Wednesday, 25 March 2009

Reforming MPs Expenses

PoliticsHome has a great poll today showing clearly how MPs are totally out of touch with their electorate on the issue of their remuneration. Interestingly, I have had more feedback on yesterday’s post on this subject, both by comment and email, than on any other post to date. Let me reply to some of that feedback.

One person said that “better people will come forward if we pay MPs more”. I utterly disagree. Politics is and always has been for the very committed. Legions of them try for years to become an MP. How much we pay is immaterial. They will still all mercilessly compete for the job.

When I was a councillor, my lazy wanker of a ward colleague, who did nothing at all ever, claimed in the debate surrounding NuLab’s then proposals for bigger salaries for councillors that he would work harder if he was paid more. Astonishing. He was paid more and he did even less. (For the record, MC made himself unpopular by opposing the change from a circa £2k allowance to a circa £7k salary. When the salary change occurred, MC refused to take it and only claimed the equivalent of the previous £2k allowance, a fact that Mrs Cragsbury has never let him forget!)

Another pointed out that there is a huge difference between a backbencher’s salary and a minister’s which is why ministers never resign anymore. They don’t want a drop in their pay. My solution: either make the difference smaller, say £10k, or make no difference at all. Why should ministers earn more?

On employing relatives, one person commented: “…we should be more trusting of Hon members. If they can explain family employees to the electorate then fine.” I think the PoliticsHome poll deals nicely with that issue. They have abused the trust they had, so now we need to act and make the rules absolutely crystal clear. They need to be made to lead from the front and not swim in the shadows filling their pockets with taxpayers’ cash.

Here’s one that made me chortle over my corn flakes:

“There is a very simple answer to the long-running soap opera over MPs' pay and expenses. Stop paying them salaries and expenses – and pensions. Instead, treat them like the adults that some claim to be.

“Pay each an annual "constituency fee" and let them decide how to spend it, whether on themselves, staff, offices or whatever. Require them to publish annual, audited accounts on their websites and a summary on their electoral addresses if they stand for re-election. Let the voters then decide whether their MPs are value for money.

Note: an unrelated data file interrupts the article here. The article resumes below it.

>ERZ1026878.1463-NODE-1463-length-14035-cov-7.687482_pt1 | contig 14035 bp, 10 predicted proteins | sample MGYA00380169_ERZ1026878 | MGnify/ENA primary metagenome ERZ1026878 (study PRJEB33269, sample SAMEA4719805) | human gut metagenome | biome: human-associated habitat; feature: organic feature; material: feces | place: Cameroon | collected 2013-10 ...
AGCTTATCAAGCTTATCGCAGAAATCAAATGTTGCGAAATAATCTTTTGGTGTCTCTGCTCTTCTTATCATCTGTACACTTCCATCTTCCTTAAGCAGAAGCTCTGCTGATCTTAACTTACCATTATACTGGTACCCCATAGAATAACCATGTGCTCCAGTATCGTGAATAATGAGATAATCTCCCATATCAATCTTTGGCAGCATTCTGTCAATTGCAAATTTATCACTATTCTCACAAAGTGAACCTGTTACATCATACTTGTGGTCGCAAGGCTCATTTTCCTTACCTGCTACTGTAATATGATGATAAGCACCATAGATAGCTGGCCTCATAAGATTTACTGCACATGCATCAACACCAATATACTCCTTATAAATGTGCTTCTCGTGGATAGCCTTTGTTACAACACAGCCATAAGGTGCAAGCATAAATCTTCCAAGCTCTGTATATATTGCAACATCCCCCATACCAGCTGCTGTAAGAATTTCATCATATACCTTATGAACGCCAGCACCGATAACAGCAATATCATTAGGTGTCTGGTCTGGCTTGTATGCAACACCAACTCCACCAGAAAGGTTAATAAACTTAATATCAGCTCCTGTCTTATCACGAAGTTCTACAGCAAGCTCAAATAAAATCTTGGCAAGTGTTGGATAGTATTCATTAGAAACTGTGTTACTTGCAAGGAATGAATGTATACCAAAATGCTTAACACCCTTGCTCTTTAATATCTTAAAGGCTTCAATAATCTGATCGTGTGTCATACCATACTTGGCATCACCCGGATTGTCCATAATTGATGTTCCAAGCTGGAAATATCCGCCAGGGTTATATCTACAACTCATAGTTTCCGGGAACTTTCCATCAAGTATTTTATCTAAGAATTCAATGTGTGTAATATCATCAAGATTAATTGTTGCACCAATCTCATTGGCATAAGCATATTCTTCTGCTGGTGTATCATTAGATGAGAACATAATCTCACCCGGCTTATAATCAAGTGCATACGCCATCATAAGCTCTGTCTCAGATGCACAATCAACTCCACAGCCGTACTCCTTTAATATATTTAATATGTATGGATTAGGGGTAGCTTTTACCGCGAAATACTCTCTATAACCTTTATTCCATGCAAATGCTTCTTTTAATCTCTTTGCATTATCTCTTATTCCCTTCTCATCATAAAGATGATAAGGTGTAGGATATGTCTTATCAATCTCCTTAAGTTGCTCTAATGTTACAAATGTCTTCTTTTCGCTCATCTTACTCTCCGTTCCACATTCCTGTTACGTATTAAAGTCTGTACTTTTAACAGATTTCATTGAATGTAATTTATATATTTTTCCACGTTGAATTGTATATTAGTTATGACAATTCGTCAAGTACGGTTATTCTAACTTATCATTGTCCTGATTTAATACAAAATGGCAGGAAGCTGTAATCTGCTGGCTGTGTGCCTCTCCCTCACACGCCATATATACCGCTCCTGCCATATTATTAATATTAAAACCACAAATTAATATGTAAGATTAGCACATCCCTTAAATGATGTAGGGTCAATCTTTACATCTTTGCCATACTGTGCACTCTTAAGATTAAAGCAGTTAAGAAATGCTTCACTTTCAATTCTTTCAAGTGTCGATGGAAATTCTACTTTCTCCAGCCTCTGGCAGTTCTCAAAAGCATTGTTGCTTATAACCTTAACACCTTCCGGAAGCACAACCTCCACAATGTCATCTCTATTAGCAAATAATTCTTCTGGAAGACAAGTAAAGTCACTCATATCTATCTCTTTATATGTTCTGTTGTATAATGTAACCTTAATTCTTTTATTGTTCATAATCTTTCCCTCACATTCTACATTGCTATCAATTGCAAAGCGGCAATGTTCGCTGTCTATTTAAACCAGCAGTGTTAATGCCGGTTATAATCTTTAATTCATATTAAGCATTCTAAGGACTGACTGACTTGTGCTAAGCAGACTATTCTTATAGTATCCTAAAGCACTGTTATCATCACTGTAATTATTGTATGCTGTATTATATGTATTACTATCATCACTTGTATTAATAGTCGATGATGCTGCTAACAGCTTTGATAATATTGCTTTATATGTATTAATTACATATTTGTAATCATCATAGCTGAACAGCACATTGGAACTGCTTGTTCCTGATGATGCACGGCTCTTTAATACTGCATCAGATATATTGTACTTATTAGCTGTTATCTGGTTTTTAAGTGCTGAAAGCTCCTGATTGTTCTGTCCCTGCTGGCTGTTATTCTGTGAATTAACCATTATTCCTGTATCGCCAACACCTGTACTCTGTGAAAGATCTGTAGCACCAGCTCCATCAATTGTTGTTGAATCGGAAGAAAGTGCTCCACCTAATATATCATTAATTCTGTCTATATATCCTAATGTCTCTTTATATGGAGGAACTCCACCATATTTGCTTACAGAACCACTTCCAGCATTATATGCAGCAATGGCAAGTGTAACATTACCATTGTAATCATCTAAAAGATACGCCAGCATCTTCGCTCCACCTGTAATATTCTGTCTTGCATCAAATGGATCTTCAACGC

“The "fee" would be equivalent to the combined total of pay and expenses, currently in the order of £200,000 a year. If they decide to pay the whole amount to themselves in salary, fine. Let them answer to the voters – and the media. But also include a "recall" provision whereby say ten thousand voters in any constituency can demand a re-election at any time, to oust someone who is abusing the system.”

I am afraid that I have to disagree. The good ones will do as they do now: work hard and use the money appropriately. The bad ones will fill their pockets as now. A good chunk of Parliamentary seats never change hands. Ever. So if you’re selected, you’re in. How would the voters eject many of these bad apples? They couldn’t.

But even this misses the main and very fundamental point: foxes cannot be in charge of the chicken coop. MPs need to have the setting, review and policing of their pay and allowances taken away from them and handed to an independent body.

Someone suggested my per diem idea instead of ACA was unworkable and cited the European Parliament example where MEPs slip into any old committee to sign in for the day just so that they can get the per diem. I take that point. But surely it is not beyond the wit of man to design a less easily fiddled mechanism for clocking in and out? MPs all have ID cards. Turn them into a swipe like an Oyster card.

Wise words from another person:

“An MP's job is a part-time job - it cannot be anything but. If it was a full time job, where would a Government minister find the time to be a minister?”

And another:

“If we can manage with one Queen (and I don't mean Peter Mandelson), then we can certainly manage with fewer MPs and peers. How does ‘Lord Cragsbury of Sordid Peccadillo’ sound?”

Rather good actually. I’m off for my ermine fitting.

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